Damien Chazelle is the wunderkind of Hollywood; he is the youngest person in history to win the Academy Award for Best Director and all three of his feature films have been critically acclaimed. All three contain a male lead who has seemingly unattainable dreams and who is willing to sacrifice everything in his life to achieve them. The effects of the man’s actions are usually tracked through his deteriorating relationship with his female love interest as, finally, he pushes aside every aspect of his life, including the woman he loves, in order to realise his dreams. However, as his filmography has developed, so has Chazelle’s portrayal of the relationship between the man and woman.
In Whiplash the young Andrew starts the film as a sweet, young boy who feels like an outsider in life and is honoured when he is chosen to play in the elite band led by Fletcher (JK Simmons). Throughout the film we become privy to the torture and pain that Andrew puts himself through to gain the acceptance of his tormentor. In the final, stunning moments of the film the audience are left with a question of “was it worth it?” Chazelle uses the film to explore ideas of the male ambition and its closely linked relationships with pain and isolation. Andrew reverts back to the loner and outsider he once was when he becomes fixated with being the best drummer, losing his girlfriend in the process. This is no ordinary feel-good story of working hard and achieving your dreams. The film questions the extent to which a person can push themselves in order to achieve a dream and how healthy this aspiration may be. His girlfriend is merely used as a device to show his deteriorating mental and physical state without having any agency of her own.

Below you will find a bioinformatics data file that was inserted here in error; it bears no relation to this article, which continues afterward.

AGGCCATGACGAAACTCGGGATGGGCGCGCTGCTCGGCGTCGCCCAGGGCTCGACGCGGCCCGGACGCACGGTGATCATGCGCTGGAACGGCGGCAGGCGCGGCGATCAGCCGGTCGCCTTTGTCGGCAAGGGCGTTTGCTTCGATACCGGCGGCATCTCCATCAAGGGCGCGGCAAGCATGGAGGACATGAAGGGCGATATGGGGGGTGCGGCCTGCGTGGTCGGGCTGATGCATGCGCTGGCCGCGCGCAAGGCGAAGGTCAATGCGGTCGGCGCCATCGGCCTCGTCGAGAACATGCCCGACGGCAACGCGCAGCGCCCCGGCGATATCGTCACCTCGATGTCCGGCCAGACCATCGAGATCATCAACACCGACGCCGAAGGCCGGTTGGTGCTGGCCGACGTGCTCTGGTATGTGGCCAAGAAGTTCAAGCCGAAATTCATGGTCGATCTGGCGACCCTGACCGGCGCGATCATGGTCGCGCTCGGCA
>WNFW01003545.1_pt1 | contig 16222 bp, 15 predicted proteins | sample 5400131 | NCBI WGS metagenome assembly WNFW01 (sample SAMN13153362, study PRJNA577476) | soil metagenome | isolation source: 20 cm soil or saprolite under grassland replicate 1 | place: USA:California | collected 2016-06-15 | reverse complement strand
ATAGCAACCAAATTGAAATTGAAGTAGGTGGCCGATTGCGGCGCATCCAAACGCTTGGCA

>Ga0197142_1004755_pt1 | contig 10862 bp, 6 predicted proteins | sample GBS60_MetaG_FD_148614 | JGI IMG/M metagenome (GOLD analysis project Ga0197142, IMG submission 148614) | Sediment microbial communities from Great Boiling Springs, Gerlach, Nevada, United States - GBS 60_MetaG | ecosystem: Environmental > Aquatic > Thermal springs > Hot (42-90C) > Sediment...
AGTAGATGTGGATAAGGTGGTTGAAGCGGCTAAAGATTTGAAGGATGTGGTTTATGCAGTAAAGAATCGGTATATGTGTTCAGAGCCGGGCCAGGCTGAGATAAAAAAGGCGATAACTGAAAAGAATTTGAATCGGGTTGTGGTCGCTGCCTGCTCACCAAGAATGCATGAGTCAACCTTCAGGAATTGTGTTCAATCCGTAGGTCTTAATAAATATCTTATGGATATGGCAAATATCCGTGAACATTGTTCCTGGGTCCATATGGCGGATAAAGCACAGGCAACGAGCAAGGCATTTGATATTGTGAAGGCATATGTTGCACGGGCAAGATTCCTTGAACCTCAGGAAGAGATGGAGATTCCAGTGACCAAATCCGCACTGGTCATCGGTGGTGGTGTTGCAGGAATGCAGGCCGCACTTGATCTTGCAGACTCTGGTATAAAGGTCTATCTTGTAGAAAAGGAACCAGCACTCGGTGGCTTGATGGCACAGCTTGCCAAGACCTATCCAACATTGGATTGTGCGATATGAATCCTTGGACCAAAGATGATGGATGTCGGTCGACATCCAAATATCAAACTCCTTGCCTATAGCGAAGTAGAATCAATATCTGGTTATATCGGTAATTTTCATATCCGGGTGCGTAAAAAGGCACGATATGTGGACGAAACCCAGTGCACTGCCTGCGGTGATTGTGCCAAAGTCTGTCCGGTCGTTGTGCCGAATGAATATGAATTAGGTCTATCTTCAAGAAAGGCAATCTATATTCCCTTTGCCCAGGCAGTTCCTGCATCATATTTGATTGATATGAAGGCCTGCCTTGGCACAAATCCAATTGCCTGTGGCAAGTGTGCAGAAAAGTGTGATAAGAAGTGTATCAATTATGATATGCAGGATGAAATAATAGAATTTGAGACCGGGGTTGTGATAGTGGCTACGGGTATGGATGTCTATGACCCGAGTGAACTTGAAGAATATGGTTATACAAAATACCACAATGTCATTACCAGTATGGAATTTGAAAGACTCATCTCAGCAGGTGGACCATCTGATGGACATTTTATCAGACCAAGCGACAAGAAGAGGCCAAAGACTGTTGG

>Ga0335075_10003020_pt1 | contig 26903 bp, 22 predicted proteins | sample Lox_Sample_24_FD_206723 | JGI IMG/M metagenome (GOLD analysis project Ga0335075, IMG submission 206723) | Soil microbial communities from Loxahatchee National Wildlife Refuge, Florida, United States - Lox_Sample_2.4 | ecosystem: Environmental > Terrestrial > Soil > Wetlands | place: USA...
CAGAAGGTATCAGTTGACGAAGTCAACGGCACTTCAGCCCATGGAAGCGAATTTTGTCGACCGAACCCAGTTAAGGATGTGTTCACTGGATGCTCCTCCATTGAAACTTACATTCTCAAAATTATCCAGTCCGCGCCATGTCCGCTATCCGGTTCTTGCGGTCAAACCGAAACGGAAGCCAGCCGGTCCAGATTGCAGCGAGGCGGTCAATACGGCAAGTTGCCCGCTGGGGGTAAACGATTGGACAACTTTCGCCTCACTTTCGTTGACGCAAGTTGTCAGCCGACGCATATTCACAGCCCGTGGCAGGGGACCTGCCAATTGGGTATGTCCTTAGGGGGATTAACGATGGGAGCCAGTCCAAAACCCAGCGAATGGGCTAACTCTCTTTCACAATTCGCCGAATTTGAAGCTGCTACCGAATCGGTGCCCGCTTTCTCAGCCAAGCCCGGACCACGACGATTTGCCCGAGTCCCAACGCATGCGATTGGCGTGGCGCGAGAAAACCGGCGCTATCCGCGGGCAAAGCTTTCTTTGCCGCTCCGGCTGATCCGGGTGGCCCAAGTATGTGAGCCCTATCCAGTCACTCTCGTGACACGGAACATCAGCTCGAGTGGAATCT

In his next feature, La La Land, Chazelle matches his male lead with an equal and ambitious female lead. Ryan Gosling’s character Sebastian dreams of returning to the golden age of jazz by opening his own club, but is momentarily distracted from his pre-planned pathway to his dreams with the introduction of Emma Stone’s Mia into his life. Mia has grand dreams of becoming an actress but is struggling to realise them. As their relationship develops, he begins to focus on being a partner to her, both personally and financially, which incidentally causes their relationship to break. The film’s infamous alternate ending sequence shows Sebastian achieving his dream whilst having Mia by his side but it is not possible for the two to coexist in reality. Both Sebastian and Mia needed the relationship as a catalyst to achieve their dreams but, unfortunately, that is all their relationship ever is. It can no longer be sustained once they have reached the heights they worked for. They both mutually decide that to end the relationship with the hope that it may be rekindled in the future. Mia has agency and independence, as opposed to Andrew’s girlfriend Nicole and is also a more complex and developed character.